Luckily for my husband, he survived his company’s pay freeze, and went on to become manager in the dining department. He stayed there for several years until he became stifled himself, seeking out new opportunities. But after having worked in only two main industries, it was difficult to transition to another industry without a certain level of education or experience, so he decided to step down from his position and go back to school.
Then a month after he enrolled, we found out that I was pregnant. Thus begins the next chapter of our lives–he started college with no kids and ended with two. It was challenging to say the least. We would not have made it without his grants, scholarships, student loans and government assistance. He was working part time, and at one point, I left my job to stay at home with my daughter so I could figure out what I was going to do career-wise.
Time flew by. We focused on raising our kids; he focused on finishing school. We were in a trance for a long time. Despite all of this, we still managed to come out on the other end slightly untethered. We paid off the taxes that we owed to the IRS. I educated myself on taxes so we would never be in the same boat again. We increased our credit rating and kept it at a consistent high. We paid off our used car loan of roughly $7000. We also paid off my husband’s community college loan. We started retirement funds and took advantage of 401Ks. When we had kids, we started their college funds too. We also saved over $10,000 in the course of four years, which was later used in 2014 when I was a stay-at-home mom while my husband worked part-time and went to school full-time. With the help of my mom, we bought a new car outright in 2015. We haven’t had a car payment since 2011. We took a trip to Vietnam to visit my family in 2009. We saved up for a trip to Hawaii in 2012, and it was amazing because every dollar spent was worth it knowing that it took almost a year to save up that money–our money. If you were to measure our wealth in terms of experiences, we were rich.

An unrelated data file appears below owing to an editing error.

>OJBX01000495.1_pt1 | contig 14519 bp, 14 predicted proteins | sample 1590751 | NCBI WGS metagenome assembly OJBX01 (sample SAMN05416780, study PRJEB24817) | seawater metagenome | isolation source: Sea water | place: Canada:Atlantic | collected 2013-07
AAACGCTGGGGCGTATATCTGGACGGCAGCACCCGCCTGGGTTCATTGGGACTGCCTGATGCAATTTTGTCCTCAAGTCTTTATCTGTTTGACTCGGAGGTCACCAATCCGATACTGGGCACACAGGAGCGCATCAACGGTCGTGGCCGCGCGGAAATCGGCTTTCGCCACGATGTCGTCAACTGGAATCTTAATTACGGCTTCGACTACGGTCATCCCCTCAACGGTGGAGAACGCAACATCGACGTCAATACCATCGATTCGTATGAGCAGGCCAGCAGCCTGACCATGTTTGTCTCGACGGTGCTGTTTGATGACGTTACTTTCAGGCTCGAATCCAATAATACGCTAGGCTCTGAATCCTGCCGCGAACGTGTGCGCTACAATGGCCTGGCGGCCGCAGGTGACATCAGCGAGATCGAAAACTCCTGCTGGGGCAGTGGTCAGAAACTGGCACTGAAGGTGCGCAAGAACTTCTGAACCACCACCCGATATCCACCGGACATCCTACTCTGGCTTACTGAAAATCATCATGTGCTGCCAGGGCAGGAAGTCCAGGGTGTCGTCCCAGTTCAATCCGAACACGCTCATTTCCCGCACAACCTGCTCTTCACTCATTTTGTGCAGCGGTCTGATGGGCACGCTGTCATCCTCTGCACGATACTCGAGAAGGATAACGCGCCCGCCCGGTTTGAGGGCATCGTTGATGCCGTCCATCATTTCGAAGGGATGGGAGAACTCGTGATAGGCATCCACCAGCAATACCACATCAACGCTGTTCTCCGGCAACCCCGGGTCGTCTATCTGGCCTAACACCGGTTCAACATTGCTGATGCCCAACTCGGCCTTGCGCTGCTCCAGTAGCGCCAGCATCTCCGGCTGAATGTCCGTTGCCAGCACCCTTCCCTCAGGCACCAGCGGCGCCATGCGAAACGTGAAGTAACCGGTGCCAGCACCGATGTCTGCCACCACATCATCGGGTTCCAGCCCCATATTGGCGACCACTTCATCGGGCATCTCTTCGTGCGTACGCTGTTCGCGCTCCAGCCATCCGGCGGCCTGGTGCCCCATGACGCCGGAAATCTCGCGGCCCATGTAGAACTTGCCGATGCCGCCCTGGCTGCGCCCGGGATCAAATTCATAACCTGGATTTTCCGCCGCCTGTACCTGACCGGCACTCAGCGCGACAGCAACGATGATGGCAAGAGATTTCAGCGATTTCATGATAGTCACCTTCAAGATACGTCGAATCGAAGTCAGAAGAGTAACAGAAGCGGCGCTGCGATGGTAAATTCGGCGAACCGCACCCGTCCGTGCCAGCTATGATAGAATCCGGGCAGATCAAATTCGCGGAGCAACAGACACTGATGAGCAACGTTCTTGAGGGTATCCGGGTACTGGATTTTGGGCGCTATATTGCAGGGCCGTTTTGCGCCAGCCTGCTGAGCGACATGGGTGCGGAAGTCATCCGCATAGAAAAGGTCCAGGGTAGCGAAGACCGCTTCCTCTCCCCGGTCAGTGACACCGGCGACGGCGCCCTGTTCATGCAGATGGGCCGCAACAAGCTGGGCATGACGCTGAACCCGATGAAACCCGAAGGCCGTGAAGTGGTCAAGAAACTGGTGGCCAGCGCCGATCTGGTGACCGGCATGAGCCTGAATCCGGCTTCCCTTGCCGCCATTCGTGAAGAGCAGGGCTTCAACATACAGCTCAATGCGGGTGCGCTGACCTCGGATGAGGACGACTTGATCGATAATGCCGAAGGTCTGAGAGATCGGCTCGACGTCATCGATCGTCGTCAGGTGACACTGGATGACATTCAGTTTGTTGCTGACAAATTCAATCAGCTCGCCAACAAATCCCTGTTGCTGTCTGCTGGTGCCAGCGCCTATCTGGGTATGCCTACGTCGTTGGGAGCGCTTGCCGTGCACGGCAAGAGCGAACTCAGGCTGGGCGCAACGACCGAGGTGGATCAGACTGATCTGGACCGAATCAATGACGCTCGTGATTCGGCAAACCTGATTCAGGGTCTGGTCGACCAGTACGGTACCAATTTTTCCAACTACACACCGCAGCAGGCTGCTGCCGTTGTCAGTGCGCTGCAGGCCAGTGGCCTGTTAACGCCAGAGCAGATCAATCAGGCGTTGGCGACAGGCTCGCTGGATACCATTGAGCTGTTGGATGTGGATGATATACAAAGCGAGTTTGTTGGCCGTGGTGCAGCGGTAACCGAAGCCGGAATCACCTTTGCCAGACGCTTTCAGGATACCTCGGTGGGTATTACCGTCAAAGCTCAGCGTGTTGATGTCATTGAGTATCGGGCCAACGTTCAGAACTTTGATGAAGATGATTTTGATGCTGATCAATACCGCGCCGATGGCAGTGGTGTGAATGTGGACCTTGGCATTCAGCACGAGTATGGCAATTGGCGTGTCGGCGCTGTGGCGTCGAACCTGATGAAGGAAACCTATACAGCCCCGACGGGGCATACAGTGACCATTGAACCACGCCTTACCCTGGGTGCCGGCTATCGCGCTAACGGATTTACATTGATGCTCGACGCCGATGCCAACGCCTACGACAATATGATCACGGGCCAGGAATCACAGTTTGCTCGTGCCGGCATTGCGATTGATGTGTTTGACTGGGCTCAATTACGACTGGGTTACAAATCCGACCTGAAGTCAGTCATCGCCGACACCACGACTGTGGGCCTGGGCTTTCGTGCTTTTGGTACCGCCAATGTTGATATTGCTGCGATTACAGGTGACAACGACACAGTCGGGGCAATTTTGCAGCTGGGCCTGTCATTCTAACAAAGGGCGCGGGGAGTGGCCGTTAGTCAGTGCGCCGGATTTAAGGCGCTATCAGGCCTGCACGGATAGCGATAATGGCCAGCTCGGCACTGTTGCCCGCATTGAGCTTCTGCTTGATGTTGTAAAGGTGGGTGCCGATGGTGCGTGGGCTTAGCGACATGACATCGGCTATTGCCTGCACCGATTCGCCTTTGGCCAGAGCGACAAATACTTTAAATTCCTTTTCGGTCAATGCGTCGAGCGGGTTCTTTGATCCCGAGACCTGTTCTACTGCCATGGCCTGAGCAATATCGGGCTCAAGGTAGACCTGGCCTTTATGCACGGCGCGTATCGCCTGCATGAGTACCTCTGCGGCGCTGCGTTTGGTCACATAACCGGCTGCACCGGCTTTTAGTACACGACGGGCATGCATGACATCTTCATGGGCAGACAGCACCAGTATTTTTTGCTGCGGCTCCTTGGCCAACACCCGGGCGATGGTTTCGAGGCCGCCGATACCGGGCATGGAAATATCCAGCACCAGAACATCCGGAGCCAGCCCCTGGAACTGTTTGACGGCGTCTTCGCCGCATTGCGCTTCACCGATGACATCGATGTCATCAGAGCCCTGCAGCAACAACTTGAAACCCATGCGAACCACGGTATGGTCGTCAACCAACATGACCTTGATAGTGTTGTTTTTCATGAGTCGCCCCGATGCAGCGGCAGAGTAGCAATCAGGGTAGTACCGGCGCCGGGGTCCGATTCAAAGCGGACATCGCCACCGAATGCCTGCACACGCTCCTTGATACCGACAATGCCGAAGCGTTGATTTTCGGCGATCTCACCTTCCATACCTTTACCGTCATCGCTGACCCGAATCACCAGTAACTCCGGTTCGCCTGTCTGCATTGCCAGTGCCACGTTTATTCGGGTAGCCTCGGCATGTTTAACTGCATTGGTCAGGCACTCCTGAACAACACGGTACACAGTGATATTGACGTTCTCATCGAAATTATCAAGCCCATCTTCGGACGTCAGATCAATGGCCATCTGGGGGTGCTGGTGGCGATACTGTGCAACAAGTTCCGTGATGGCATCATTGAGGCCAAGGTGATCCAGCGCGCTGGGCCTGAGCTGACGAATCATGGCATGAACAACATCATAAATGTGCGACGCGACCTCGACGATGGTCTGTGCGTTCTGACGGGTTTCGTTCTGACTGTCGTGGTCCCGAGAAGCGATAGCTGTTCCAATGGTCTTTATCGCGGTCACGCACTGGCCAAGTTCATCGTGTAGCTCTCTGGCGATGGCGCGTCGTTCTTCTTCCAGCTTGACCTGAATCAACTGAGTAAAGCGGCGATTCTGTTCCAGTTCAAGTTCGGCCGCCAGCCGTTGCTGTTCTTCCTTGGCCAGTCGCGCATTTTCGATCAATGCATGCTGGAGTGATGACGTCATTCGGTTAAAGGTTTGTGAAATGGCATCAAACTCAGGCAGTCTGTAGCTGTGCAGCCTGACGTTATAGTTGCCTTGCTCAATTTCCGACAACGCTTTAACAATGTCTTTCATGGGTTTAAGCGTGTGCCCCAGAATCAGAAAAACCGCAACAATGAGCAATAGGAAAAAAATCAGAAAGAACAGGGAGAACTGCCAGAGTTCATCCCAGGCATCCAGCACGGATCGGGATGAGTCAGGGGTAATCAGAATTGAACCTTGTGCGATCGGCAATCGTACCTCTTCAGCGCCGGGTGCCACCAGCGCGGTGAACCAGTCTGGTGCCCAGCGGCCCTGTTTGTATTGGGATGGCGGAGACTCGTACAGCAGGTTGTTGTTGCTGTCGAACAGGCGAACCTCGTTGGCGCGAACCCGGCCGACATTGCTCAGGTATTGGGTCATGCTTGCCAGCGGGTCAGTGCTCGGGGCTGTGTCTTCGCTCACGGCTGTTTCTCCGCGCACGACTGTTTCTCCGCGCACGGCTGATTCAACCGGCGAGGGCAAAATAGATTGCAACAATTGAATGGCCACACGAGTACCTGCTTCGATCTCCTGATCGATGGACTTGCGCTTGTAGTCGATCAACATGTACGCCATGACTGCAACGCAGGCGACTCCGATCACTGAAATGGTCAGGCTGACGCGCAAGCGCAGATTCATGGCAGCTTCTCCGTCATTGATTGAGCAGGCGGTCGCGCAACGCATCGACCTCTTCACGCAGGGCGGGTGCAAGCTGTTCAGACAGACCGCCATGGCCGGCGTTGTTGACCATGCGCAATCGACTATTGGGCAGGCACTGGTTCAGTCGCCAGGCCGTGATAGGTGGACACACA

When you fall down and get hurt, it’s easier to stay in one spot and complain about it, and wait for someone to rescue you. But it’s also another to get back up and move on, to face the unknown ahead and say, “I can do this.” As the article mentioned, all of us will experience a challenging circumstance in our lives, regardless of our socioeconomic backgrounds or ages. It’s what we do with it that matters more.
I truly believe that everything happens for a reason, and the main thing that I’ve walked away with about my twenties is this–it was a challenging period in my life, both professionally and financially. I had no sense of direction whatsoever. I made lots of mistakes. But I’ve also learned a lot. It was from those mistakes that made me the person I am today. If I had not been forced into unemployment, or been depleted of funds, or worked at jobs that paid very little, then I never would’ve learned the value of frugality. I never would’ve consciously chosen to live within my means. I never would’ve felt the desire to save money, and I never would’ve felt the pure joy of spending the money that I saved. There were periods of time when I went crazy and spent more than I should have, and sure enough, I paid the price for that.
Late last year, I met with a financial advisor (for free, of course–who can afford one with my salary?) and we reviewed my retirement funds. He told me that my husband and I are above average for people our age. It felt great to know that we were on track, that we were much better than the average millennial. Having kids really changed a lot of perspective. Being low income for a long time really put things into reality. I no longer felt shame that I had to rely on food stamps while my husband was in school and I wasn’t working, or when I was working but part-time with two kids. Although we have ways to go in terms of our career paths, things are looking up, and it only took about a decade to see it in its full clarity. I just wish I had seen it sooner.